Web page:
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What about the culture of the auditor?

Earlier this month and as a follow up to its 10th year anniversary event, the Audit Quality Forum (AQF) organised a panel discussion on whether business can ever achieve the right culture. However as the debate went into the role of the auditor, panelists fell short of tackling one of the most important questions: the culture of the auditor.

The AQF was formed in 2004 at the instigation of the UK Government. It is supported by ICAEW, UK Financial Reporting Council and the UK Department for Business, Innovation & Skills. The AQF mandate is to encourage open and constructive dialogue about issues which are in the broadest sense related to audit quality.

At this month event on culture, the panel was composed of individuals with a wide range of backgrounds: from a comedian to an army brigadier, from a former COO to an academic and a representative of the investors' community, as well as a representative of the profession.

This diversity was in the spirit of the night's debates which sought to address the need for businesses to think about their culture through the empowerment of their staff and embracing diversity, not only of gender but of thoughts and backgrounds.

Carla Stent, former CFO and COO at Barclays and currently a non-executive director in a number of companies including JP Morgan Elect plc; Sacha Sadan, director of corporate governance at Legal and General Investment Management; and Sacha Romanovitch, CEO at Grant Thornton UK, were in a way the closest professionals to the business world out of all the panel members and as such made the business case for culture.

All three argued that culture comes from the tone at the top and that instigating the right culture in a business is key to generate financial benefits.

"Businesses that pay attention to strategy tend to drive the market, businesses that don't pay attention to strategy tend to underperform the market and businesses that pay attention to their strategy and culture tend to outperform the market, it makes business sense," Romanovitch summarised.

Every business has a culture, she continued. "It is whether it is a culture that is actually productive so that you make sure that good people do good things."

Sadan said that when you are a long term investor it is frustrating to see corporate clashes such as the recent ones at VW or Sports Direct.

"Culture can be measured, it is hard but there are great people who do good work in that sphere," he said. "These things get measured slightly differently and we would like them to be measured consistently, that is where audit can perhaps come in."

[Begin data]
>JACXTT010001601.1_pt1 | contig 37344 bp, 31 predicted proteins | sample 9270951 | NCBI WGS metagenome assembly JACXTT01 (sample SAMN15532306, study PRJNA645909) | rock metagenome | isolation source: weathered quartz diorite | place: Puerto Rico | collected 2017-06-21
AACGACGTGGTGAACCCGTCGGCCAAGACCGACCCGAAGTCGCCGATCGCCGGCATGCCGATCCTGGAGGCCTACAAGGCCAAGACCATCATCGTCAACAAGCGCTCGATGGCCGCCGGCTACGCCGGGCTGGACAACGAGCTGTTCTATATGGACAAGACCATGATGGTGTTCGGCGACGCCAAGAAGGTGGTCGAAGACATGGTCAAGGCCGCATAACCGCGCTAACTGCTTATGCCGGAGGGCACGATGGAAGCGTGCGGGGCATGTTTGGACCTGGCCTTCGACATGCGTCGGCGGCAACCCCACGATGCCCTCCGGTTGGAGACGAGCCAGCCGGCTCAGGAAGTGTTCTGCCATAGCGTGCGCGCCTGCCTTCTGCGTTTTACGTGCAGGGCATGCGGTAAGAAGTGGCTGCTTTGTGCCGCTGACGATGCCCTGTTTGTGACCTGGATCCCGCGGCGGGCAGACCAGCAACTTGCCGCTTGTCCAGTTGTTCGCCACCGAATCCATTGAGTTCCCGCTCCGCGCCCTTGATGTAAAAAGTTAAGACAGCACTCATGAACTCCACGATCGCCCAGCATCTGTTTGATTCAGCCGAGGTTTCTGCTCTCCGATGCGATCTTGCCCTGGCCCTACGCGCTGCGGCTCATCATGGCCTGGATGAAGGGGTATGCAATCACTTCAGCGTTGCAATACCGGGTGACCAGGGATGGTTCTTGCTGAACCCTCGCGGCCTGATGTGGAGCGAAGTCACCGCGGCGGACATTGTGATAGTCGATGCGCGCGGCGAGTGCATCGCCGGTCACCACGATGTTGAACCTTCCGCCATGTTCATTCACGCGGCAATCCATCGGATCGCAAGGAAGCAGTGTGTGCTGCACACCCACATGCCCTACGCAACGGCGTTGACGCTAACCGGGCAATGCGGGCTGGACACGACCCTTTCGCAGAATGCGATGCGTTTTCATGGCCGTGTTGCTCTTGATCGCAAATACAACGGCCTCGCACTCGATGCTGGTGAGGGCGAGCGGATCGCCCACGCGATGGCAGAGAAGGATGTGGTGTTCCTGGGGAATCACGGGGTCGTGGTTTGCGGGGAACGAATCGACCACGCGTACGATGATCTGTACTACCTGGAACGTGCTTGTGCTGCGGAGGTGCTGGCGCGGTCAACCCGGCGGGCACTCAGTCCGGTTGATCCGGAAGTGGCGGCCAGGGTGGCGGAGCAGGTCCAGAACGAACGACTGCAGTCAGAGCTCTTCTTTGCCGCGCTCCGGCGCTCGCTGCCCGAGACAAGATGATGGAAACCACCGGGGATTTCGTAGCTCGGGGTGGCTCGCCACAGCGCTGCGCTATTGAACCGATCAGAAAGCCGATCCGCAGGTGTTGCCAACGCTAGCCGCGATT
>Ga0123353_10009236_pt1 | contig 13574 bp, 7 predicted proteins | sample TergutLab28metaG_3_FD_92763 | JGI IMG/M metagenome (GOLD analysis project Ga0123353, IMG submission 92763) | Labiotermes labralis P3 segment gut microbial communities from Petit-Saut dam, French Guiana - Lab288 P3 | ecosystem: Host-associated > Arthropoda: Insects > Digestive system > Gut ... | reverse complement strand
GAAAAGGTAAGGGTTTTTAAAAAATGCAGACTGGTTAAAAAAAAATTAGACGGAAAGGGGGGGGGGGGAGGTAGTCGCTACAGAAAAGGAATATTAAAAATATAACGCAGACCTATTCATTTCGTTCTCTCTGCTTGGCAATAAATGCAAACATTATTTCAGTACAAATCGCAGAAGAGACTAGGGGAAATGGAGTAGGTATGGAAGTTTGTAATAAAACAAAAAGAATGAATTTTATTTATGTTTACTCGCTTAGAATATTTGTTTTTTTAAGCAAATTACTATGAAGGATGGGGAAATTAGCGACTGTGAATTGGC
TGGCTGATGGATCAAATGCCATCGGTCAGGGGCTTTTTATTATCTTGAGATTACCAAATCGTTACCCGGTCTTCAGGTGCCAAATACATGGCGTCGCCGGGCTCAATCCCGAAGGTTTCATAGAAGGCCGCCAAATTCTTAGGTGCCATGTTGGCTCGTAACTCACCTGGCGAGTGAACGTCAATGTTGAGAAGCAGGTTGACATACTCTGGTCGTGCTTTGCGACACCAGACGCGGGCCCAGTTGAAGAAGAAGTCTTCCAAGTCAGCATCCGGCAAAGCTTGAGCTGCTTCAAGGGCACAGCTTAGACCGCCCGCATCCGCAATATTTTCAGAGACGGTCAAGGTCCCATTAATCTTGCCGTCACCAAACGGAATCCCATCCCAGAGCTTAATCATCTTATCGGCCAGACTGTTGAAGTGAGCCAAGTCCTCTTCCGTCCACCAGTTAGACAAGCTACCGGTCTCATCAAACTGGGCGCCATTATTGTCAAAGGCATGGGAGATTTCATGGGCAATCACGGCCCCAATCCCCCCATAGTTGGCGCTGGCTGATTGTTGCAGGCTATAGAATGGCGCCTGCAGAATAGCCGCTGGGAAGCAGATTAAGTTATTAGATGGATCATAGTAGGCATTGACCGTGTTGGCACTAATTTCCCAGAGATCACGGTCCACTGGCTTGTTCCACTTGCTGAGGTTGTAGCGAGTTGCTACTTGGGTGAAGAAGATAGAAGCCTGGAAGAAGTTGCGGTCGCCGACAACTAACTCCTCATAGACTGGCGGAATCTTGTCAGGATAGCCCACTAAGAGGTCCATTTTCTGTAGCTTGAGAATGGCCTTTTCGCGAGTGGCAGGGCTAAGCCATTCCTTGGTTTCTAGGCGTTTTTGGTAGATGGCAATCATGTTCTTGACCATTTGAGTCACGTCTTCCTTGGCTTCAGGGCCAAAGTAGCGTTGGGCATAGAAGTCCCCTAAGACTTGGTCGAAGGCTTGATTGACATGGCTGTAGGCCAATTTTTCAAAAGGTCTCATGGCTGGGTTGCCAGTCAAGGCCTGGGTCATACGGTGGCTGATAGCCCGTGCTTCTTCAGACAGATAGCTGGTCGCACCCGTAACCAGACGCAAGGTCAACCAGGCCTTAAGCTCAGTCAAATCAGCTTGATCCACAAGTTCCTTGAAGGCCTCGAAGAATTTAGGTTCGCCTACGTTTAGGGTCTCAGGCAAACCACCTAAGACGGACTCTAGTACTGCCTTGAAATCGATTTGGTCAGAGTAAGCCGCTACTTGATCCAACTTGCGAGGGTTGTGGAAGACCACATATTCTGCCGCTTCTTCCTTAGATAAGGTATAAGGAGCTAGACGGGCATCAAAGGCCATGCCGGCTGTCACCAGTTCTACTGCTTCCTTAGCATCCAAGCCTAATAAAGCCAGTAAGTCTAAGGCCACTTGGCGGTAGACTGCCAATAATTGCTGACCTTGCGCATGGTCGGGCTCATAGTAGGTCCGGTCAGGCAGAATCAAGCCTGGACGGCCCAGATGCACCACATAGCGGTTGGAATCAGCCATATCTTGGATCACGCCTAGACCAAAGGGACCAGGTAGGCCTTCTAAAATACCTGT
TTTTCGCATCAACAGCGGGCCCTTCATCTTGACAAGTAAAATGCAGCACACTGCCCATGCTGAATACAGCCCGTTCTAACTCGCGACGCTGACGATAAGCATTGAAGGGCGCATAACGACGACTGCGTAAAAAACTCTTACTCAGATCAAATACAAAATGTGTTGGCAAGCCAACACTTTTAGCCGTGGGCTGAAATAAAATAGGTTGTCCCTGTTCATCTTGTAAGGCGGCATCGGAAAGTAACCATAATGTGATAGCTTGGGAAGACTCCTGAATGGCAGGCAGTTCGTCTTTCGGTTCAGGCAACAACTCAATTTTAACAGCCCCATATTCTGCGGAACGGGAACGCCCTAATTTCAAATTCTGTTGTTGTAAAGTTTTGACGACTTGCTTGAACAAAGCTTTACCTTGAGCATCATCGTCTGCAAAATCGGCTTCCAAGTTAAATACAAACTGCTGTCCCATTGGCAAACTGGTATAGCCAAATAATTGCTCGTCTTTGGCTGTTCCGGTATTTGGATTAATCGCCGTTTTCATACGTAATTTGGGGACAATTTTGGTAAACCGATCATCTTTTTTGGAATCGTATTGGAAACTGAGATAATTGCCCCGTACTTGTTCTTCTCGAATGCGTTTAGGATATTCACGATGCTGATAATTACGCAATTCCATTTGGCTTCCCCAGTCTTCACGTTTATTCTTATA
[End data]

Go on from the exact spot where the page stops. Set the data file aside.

Richard Young, a freelance writer and presenter, who was chairing the panel, asked what is the one useful thing auditors could do to improve culture at the audited company.

"A board of a company shouldn't have to go and pay a consultant, we pay the average CEO around £3m a year we would like them to be doing this as part of their job," Sadan said. "But auditors can help and challenge in the audit report."

Romanovitch said that the auditors shouldn't approach culture through a checklist but should get under the skin of the matter.
She hinted that while external auditors could make an initial observation it might be more for the internal auditor to look at things like the stories that are told around the work place, and the symbols in the physical environment. For example, she mentioned that she had once been told of a bank where the CEO had his own lift.

"So you need to deconstruct, analysis and help people understand what these symbols mean and in the context of what their business is trying to achieve are those things appropriate or not," Romanovitch said. "I wouldn't go down the check list route."
Stent added that while the view of the auditor would be useful, she feared that if culture work was in the external audit remit, it wouldn't bring the right answers as people in the organisation would be fearful to what they say to the auditors. This therefore would reinforce the negative aspects of the culture in place, according to Stent.

"I think an informal feedback to form an opinion would be useful," Stent said. "I also think that at the smaller companies auditors wouldn't be able to really get underneath the skin of what the culture is within a one or two week framework. So I'm more a supporter of using internal audit to do that with some informal views form the external auditors."

Throughout the evening, using an app the audience could send their questions and comments which were projected on a screen behind the panel and occasionally picked upon by the chair.

As the debates drew to a close a comment and a question of significant relevance to the accounting profession were left unanswered.

The comment from an anonymous person in the audience read that all that was said during the evening was a déjà vu, "we keep revisiting the same issue time and time again and this time we call it culture. The focus should be on accountability sadly we have a crisis of accountability not culture".

The question, also from an anonymous person in the audience, was perhaps even more telling: "What about the culture of the auditor?"

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